Perceptually Uniform Color Maps in Satellite Imagery

Plenty of colorful options to communicate the message through EO data

Keenan Ganz
Jan 28, 2021 · 6 min read

A guest blog post by Keenan Ganz

Foreword by Sentinel Hub

Color maps are the backbone of data visualization. Simply put, a color map relates a data value on an arbitrary scale to a set of colors shown to the observer. When done well, color maps make science beautiful and informative.

For satellite images, we can often show images as a composite of several bands. In this case, a color map is not necessary. But, there are many occasions when satellite bands combine to produce a single-channel image like a normalized-difference index, change-over-time, and so on. When this is true, we have to be careful about how data is visualized.

Before getting into the script, let’s discuss common data visualization pitfalls. Remember that the point of any visualization is to represent numeric information in a medium that humans are better at perceiving than a table of numbers. First, consider the humble rainbow:

The most important thing to take away from this post is this: stop using rainbow color maps. To understand why, answer this question without looking at the above picture: how many times greater is pink than yellow? The correct answer on the above scale is about 4 times. If you guessed correctly, you are in the minority: research shows that people generally overestimate their ability to read a rainbow color map¹. But really, that question is nonsensical. Colors follow an order but they do not carry numerically comparable information. Recall that color maps relate visual information to quantitative information. If rainbows are not inherently quantitative, it should come as no surprise that they are a poor choice for a color map.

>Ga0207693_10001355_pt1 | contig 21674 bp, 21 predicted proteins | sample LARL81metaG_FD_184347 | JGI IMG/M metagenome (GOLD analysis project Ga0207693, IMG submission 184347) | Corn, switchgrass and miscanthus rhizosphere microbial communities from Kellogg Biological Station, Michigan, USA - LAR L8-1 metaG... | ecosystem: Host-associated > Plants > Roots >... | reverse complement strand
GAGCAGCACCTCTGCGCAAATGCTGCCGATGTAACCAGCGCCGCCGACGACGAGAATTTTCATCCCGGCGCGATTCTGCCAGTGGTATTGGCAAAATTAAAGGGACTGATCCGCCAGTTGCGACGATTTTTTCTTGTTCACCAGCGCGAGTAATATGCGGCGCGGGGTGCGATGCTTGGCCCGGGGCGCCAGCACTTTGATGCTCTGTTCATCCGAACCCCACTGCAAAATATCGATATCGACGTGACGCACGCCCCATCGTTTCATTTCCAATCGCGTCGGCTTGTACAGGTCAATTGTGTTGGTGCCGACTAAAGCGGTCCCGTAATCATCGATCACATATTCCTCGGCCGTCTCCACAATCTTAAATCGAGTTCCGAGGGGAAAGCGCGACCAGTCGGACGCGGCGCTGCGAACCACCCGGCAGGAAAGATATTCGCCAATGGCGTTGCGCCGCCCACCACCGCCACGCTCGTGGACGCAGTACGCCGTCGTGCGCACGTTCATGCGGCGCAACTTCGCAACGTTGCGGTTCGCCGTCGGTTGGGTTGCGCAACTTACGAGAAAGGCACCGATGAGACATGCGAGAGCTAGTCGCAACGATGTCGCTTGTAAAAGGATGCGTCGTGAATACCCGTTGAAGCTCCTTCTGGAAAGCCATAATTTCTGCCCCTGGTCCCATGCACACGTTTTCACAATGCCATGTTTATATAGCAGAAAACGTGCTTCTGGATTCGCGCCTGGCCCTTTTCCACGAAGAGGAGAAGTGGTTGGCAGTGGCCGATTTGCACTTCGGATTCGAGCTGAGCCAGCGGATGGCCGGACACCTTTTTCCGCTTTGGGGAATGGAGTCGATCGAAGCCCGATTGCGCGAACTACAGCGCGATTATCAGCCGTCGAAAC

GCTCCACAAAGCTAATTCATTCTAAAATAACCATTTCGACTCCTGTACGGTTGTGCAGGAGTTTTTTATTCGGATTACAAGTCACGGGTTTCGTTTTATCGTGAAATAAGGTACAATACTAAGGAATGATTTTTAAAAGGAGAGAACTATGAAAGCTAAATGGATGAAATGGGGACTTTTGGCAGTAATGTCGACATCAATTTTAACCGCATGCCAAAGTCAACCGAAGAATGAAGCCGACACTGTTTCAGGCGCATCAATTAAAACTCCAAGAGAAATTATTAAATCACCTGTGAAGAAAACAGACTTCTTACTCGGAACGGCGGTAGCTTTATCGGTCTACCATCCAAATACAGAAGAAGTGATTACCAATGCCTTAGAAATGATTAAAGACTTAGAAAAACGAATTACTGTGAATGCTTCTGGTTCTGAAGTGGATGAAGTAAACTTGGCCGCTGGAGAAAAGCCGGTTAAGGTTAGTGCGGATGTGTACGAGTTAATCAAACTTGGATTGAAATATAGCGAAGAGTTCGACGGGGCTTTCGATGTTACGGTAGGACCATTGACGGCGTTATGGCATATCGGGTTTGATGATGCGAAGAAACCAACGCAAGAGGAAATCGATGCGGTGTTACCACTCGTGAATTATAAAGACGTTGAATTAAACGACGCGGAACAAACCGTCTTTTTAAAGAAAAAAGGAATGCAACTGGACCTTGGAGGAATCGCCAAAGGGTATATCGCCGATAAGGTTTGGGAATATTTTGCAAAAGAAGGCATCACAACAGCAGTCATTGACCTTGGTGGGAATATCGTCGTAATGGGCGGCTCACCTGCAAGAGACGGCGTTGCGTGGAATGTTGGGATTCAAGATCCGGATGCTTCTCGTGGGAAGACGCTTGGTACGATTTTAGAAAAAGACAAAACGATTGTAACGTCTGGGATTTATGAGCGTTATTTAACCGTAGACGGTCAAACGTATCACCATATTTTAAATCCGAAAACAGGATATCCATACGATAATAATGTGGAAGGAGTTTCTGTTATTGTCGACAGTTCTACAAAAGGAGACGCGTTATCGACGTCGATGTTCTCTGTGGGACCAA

Another problem arises from the distinct bars in the above color map at 0.20, 0.50, and 0.80. These are artifacts which suggest that a difference in data space from 0.10 to 0.25 is much greater than from 0.25 to 0.40 even though the distance between those points in data space is exactly the same. Artifacts in the color map will propagate into the visualization. Compare these two images:

They were produced with the same data! Yet, the visualization with the rainbow seems to have objects that disappear in the grayscale version. Are these true trends in the data or just a figment of our perception. Depending on the color map, our interpretation of data can radically change!